Wear reflective clothing if you have some. I have vests available if you don’t have your own.
Do not wash your hands with soap or put on hand lotion or hand sanitizer.
I have spoken to the police and they are going to try and send someone out. They have a training program this evening so we might not see them. This makes it extra important that kids stay with their parents at all times!

b3-amphibian crossing sign

And so we did just that–met at the LEA office first, and then moved on to the Masonic Hall to park before beginning our journey into the wet and wild world of the amphibians.

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Right away, we noticed worms. And even better, a red-backed salamander. Red backs don’t use vernal pools to mate, but they sure do love rainy nights that offer great opportunities to roam about seeking food.

b2-red backed salamander

We crossed the field from the Hall to Memory Land, our eyes ever looking for more red backs, but instead we noted a kazillion worms, each the size of a young snake. And then, after only a few minutes on the road another red backed graced us with its presence.

b4-Mary explains rules of the road

Finally, we reached Dugway Road, our destination, and Mary took a few minutes to remind folks of safety rules. Some years the Bridgton police are able to join us and either shut the road down or at least slow traffic. Such was not the case tonight and so it was important that our crowd of at least twenty ranging in age from four years old to 70+ be cautious.

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And then the real fun began. We spread out across the road with flashlights and headlamps, walking with care as we tried to notice the little things in life who chose this night to return to their natal pools in order to mate.

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Right away, the good times got rolling as we began to spot spring peepers. Really, it was those with eagle eyes who spotted the most, which wasn’t easy given the asphalt conditions. Though we knew better, we did have to wonder if the amphibians chose this road because it provided good camouflage.

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Being the first of the night, Mary demonstrated the fine art of capturing the peeper, explaining first that her hands were damp and had no soap or cream upon them.

Outstretched hands of one of the younger set awaited a transfer.

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The mission was to help the peeper get to the other side of the road. Typically, once captured, we transport them to the side in which they were headed.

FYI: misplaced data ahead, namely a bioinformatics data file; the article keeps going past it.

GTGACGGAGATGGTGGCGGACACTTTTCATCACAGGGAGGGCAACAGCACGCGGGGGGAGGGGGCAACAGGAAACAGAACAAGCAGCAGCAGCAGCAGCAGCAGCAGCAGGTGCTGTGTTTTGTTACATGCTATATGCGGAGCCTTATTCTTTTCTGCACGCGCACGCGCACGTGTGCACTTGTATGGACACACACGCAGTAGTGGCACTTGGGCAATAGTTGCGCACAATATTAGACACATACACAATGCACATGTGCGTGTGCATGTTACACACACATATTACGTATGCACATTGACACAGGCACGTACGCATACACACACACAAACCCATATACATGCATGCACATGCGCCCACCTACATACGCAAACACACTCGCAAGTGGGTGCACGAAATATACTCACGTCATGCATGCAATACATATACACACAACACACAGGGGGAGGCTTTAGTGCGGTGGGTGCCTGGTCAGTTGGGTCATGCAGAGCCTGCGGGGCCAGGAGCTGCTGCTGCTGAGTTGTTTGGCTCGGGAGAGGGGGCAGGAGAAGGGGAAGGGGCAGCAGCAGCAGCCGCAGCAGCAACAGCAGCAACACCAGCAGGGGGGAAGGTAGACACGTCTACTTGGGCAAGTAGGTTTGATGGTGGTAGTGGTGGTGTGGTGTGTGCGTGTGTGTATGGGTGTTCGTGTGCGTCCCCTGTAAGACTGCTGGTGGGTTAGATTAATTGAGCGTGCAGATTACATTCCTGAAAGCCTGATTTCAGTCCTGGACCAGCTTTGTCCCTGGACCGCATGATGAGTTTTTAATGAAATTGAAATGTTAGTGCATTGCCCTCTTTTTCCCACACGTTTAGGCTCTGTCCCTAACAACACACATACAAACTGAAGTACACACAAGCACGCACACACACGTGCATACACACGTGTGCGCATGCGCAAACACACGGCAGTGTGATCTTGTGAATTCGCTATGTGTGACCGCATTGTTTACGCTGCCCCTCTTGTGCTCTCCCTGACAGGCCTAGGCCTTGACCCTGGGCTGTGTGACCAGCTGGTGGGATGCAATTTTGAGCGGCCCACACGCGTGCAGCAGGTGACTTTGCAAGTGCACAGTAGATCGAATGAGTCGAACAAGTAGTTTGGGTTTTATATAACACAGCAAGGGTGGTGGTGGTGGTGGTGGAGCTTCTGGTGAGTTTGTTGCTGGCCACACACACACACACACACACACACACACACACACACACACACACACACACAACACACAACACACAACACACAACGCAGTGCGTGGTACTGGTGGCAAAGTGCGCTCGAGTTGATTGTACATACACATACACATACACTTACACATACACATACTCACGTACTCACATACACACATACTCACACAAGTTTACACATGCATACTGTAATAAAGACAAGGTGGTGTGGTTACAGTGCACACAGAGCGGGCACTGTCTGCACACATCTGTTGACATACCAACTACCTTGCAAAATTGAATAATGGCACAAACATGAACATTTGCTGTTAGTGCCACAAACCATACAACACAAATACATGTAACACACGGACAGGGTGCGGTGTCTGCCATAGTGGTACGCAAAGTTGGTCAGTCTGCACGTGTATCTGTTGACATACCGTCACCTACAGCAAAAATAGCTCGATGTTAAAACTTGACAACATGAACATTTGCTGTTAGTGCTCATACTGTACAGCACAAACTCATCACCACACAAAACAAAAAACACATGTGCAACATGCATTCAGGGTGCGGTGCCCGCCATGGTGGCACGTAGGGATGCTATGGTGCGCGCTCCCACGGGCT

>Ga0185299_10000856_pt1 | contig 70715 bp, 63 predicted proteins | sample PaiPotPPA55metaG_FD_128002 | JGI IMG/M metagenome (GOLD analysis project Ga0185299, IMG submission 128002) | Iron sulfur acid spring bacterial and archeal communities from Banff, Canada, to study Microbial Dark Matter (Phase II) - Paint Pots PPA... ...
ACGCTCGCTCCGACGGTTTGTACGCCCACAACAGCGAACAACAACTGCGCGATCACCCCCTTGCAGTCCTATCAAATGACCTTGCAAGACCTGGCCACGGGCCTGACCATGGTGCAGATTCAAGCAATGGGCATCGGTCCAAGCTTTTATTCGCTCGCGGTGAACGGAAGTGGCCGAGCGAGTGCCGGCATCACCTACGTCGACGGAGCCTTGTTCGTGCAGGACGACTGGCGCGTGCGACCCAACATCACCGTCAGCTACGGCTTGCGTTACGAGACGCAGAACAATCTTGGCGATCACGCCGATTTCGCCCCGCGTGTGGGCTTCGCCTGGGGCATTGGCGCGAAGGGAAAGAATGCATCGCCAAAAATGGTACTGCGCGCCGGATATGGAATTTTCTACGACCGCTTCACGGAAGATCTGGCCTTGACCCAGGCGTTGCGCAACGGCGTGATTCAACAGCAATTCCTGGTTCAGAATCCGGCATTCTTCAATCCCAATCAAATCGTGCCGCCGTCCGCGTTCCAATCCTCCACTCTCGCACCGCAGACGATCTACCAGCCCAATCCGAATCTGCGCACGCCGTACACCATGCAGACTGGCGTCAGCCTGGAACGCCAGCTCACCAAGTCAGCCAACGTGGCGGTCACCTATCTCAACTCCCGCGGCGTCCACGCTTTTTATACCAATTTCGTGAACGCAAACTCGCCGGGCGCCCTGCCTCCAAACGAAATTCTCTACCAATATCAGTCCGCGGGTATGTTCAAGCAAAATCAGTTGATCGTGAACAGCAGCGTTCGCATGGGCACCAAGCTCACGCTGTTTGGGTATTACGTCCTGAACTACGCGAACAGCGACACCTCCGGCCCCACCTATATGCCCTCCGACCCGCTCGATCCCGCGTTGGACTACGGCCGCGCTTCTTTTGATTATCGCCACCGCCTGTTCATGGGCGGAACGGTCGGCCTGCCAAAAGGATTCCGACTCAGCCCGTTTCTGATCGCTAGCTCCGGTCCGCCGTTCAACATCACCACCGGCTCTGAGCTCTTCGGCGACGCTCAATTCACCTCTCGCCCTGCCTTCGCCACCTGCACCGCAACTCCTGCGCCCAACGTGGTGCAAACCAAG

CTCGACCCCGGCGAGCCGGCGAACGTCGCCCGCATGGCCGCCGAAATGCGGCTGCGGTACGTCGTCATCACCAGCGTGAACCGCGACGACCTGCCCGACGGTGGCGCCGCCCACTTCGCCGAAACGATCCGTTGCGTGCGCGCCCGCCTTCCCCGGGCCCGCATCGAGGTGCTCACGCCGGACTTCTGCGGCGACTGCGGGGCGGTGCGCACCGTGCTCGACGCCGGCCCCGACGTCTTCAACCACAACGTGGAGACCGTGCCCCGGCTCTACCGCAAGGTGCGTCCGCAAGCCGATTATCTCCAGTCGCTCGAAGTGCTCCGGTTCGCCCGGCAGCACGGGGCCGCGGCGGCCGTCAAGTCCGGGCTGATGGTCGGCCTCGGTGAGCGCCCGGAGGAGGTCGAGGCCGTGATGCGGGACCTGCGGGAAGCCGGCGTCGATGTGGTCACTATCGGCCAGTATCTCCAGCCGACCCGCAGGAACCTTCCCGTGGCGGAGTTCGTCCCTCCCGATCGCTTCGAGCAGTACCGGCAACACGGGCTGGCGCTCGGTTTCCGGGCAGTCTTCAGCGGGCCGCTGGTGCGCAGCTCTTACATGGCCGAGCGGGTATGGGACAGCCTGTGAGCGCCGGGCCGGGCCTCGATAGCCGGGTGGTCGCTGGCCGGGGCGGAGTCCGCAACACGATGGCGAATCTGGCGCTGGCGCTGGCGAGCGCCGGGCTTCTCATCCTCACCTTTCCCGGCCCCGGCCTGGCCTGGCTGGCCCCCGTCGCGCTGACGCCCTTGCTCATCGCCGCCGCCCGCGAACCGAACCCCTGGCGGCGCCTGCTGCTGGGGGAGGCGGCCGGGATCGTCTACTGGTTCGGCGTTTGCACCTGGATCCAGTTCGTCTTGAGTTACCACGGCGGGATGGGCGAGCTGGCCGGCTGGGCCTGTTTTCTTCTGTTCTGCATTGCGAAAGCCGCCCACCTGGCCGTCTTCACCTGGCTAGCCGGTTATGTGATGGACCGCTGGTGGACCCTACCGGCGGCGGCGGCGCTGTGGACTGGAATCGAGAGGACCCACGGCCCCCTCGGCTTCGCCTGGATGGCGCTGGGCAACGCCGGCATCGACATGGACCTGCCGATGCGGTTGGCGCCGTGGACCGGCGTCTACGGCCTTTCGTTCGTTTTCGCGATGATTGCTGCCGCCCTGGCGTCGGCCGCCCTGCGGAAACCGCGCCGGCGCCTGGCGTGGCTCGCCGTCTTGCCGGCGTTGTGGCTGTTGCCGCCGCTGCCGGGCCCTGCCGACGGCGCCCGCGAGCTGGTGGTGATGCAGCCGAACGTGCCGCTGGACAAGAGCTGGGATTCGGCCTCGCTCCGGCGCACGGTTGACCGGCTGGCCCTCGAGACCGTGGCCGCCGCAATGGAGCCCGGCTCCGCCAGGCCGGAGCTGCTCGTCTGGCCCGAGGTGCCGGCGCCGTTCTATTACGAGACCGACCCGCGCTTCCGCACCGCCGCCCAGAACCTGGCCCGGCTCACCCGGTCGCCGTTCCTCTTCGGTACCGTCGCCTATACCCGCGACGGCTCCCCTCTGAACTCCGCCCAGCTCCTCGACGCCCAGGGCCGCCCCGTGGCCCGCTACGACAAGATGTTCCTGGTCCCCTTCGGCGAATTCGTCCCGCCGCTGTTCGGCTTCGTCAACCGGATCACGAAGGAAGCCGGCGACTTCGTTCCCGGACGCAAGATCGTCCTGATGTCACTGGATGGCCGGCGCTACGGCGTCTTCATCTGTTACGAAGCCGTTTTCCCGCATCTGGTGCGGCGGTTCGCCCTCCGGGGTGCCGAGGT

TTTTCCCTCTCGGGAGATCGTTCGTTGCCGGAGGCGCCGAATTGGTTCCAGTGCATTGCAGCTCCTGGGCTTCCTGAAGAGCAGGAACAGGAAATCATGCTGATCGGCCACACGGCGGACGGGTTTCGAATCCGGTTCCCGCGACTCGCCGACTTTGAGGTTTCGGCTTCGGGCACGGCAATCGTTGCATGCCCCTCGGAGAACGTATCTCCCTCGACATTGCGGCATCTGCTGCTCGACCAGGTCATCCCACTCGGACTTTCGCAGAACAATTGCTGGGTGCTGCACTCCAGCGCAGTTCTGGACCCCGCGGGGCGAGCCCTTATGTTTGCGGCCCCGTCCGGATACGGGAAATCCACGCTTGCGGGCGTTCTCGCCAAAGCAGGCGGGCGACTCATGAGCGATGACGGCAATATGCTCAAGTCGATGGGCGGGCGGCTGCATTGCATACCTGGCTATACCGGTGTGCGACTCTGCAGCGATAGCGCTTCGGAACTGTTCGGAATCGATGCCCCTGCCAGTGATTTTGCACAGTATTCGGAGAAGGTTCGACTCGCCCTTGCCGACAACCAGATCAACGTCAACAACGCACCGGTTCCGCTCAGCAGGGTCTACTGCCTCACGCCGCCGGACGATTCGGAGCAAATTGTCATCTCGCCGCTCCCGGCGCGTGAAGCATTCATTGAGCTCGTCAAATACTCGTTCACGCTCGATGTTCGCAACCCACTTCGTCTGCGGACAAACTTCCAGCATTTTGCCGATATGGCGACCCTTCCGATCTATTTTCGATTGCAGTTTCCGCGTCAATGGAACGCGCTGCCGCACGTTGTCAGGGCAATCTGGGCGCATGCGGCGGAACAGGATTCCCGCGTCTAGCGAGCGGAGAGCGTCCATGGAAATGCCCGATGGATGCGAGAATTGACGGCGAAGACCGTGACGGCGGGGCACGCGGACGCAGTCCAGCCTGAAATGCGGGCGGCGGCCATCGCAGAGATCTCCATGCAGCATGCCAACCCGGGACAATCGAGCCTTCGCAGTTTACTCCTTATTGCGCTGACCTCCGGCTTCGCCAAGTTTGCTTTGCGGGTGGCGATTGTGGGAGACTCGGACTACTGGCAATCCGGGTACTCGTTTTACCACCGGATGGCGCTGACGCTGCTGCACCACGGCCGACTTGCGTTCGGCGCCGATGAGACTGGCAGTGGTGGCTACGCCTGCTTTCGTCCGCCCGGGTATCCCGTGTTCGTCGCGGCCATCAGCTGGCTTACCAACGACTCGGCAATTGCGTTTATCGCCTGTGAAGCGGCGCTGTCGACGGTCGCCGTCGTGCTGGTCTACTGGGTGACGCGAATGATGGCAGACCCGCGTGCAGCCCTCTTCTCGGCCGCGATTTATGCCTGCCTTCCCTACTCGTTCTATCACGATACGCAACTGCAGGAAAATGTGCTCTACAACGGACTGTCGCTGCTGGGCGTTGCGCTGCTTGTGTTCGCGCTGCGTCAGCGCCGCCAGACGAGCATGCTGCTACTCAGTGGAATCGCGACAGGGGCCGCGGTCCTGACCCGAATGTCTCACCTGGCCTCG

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The release was made into the youngster’s hands and then onward child holding frog went. Lucky for the frog, there was a culvert at the side and that seemed like the safest place to release it.

b14-into the vernal pool

Further down the road, the songs of the wood frogs and peepers were almost deafening. As we looked into the vernal pool that was still half covered in ice, there was some movement, but the frogs all continued to sing despite our presence, unlike what happens when we approach a pool during the day and they dive under the leaf cover for a few minutes.

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We found enough peepers, but the stars of the night were the spotted salamanders.

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The youngest among us picked up one of the ubiquitous worms that marked the night and laid it down beside a sallie.

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Sallie didn’t care. It was on a mission and just wanted to move on without our interference. There was only one thing on its mind and we suddenly stood between it and that goal.

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It had a dance to perform before the sun rose and we had a heck of a nerve for getting in the way. I’m always in awe of these creatures who spend at least 11.5 months under the leaf litter and maybe a week or two in the pool. Our rare chance to catch a glimpse of them is on such a rainy night as tonight.

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Our intentions were in their favor. We only wanted to help save them from the vehicles that passed by.

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In the end, though, I had to wonder–is this what the salamander’s world looked like as we scooped it up and helped it across.

Possibly, but still, it’s always a thrill for tots, tweens, teens, and all the rest of us to celebrate Big Night with the Lakes Environmental Association. We are the Sallie Savers.

The Amazing Race–Our Style

I’m sure when we said our wedding vows back in 1990, there was something in there about only riding a snowmobile once. And I did that once two years or so ago–mostly because I knew it would please my guy. Certain memories remain from that experience: I felt like a bobblehead inside the helmet; I lacked control as I sat behind him and couldn’t see; when I did peek around, I was sure my head was going to strike a tree so narrow was the trail; and I didn’t like the speed. Oh yeah, and at a road crossing, I do believe I jumped off and walked to the other side. With all of that in mind, I’m not sure what I was thinking when I created a Valentine’s gift for him–our very own Amazing Race. My rationale was that we enjoy the show, but know that while there are certain stunts one or both of us could handle with ease, there are others that would certainly cause us to be last to the mat–and lose. So, why not create an Amazing Race that we have a 99.9% chance of winning. If we lose, we’re in big trouble. All that being said, our race includes twelve events, one for each month. And this month’s activity meant a snowmobile ride for two. Oy vey. I created this so I could only blame me.